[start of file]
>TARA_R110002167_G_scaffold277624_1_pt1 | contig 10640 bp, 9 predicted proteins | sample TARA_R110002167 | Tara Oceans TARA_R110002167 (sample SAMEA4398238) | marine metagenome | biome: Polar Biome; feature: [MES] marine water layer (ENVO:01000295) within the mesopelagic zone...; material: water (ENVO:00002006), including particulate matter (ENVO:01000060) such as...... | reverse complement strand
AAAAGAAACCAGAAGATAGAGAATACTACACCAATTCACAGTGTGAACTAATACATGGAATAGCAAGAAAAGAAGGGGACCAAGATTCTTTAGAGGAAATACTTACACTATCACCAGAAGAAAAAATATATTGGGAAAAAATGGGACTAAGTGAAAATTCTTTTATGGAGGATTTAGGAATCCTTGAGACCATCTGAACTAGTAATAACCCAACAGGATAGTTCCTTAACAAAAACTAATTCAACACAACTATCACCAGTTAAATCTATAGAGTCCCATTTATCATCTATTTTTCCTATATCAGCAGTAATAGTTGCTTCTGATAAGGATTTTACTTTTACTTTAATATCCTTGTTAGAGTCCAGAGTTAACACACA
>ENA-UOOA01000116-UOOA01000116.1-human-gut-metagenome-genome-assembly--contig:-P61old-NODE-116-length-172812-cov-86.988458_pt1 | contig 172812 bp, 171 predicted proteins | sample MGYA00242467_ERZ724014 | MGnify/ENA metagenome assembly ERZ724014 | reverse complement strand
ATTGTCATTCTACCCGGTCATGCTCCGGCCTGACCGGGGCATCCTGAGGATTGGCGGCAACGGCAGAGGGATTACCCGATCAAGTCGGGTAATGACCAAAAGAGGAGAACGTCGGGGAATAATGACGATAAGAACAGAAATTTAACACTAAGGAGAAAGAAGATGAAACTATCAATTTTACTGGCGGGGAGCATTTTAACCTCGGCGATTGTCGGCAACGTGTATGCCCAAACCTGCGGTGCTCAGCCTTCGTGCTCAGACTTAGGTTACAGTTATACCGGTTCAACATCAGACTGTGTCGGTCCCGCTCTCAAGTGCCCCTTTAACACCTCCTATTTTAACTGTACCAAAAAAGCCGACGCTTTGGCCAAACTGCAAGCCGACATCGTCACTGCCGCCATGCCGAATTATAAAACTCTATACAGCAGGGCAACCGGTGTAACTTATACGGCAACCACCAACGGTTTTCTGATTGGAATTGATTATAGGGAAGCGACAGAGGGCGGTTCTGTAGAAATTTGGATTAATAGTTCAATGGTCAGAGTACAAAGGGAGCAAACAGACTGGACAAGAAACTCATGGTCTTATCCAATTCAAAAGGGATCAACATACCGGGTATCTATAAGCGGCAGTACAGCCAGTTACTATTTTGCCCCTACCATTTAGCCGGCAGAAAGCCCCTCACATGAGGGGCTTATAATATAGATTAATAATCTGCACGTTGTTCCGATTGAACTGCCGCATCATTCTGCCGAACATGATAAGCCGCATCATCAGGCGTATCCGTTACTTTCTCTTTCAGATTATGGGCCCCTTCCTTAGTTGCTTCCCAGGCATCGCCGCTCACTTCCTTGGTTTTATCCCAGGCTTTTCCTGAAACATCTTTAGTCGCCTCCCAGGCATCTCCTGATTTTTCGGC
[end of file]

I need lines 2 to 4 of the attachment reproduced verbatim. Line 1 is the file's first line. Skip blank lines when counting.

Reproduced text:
AAAAGAAACCAGAAGATAGAGAATACTACACCAATTCACAGTGTGAACTAATACATGGAATAGCAAGAAAAGAAGGGGACCAAGATTCTTTAGAGGAAATACTTACACTATCACCAGAAGAAAAAATATATTGGGAAAAAATGGGACTAAGTGAAAATTCTTTTATGGAGGATTTAGGAATCCTTGAGACCATCTGAACTAGTAATAACCCAACAGGATAGTTCCTTAACAAAAACTAATTCAACACAACTATCACCAGTTAAATCTATAGAGTCCCATTTATCATCTATTTTTCCTATATCAGCAGTAATAGTTGCTTCTGATAAGGATTTTACTTTTACTTTAATATCCTTGTTAGAGTCCAGAGTTAACACACA
>ENA-UOOA01000116-UOOA01000116.1-human-gut-metagenome-genome-assembly--contig:-P61old-NODE-116-length-172812-cov-86.988458_pt1 | contig 172812 bp, 171 predicted proteins | sample MGYA00242467_ERZ724014 | MGnify/ENA metagenome assembly ERZ724014 | reverse complement strand
ATTGTCATTCTACCCGGTCATGCTCCGGCCTGACCGGGGCATCCTGAGGATTGGCGGCAACGGCAGAGGGATTACCCGATCAAGTCGGGTAATGACCAAAAGAGGAGAACGTCGGGGAATAATGACGATAAGAACAGAAATTTAACACTAAGGAGAAAGAAGATGAAACTATCAATTTTACTGGCGGGGAGCATTTTAACCTCGGCGATTGTCGGCAACGTGTATGCCCAAACCTGCGGTGCTCAGCCTTCGTGCTCAGACTTAGGTTACAGTTATACCGGTTCAACATCAGACTGTGTCGGTCCCGCTCTCAAGTGCCCCTTTAACACCTCCTATTTTAACTGTACCAAAAAAGCCGACGCTTTGGCCAAACTGCAAGCCGACATCGTCACTGCCGCCATGCCGAATTATAAAACTCTATACAGCAGGGCAACCGGTGTAACTTATACGGCAACCACCAACGGTTTTCTGATTGGAATTGATTATAGGGAAGCGACAGAGGGCGGTTCTGTAGAAATTTGGATTAATAGTTCAATGGTCAGAGTACAAAGGGAGCAAACAGACTGGACAAGAAACTCATGGTCTTATCCAATTCAAAAGGGATCAACATACCGGGTATCTATAAGCGGCAGTACAGCCAGTTACTATTTTGCCCCTACCATTTAGCCGGCAGAAAGCCCCTCACATGAGGGGCTTATAATATAGATTAATAATCTGCACGTTGTTCCGATTGAACTGCCGCATCATTCTGCCGAACATGATAAGCCGCATCATCAGGCGTATCCGTTACTTTCTCTTTCAGATTATGGGCCCCTTCCTTAGTTGCTTCCCAGGCATCGCCGCTCACTTCCTTGGTTTTATCCCAGGCTTTTCCTGAAACATCTTTAGTCGCCTCCCAGGCATCTCCTGATTTTTCGGC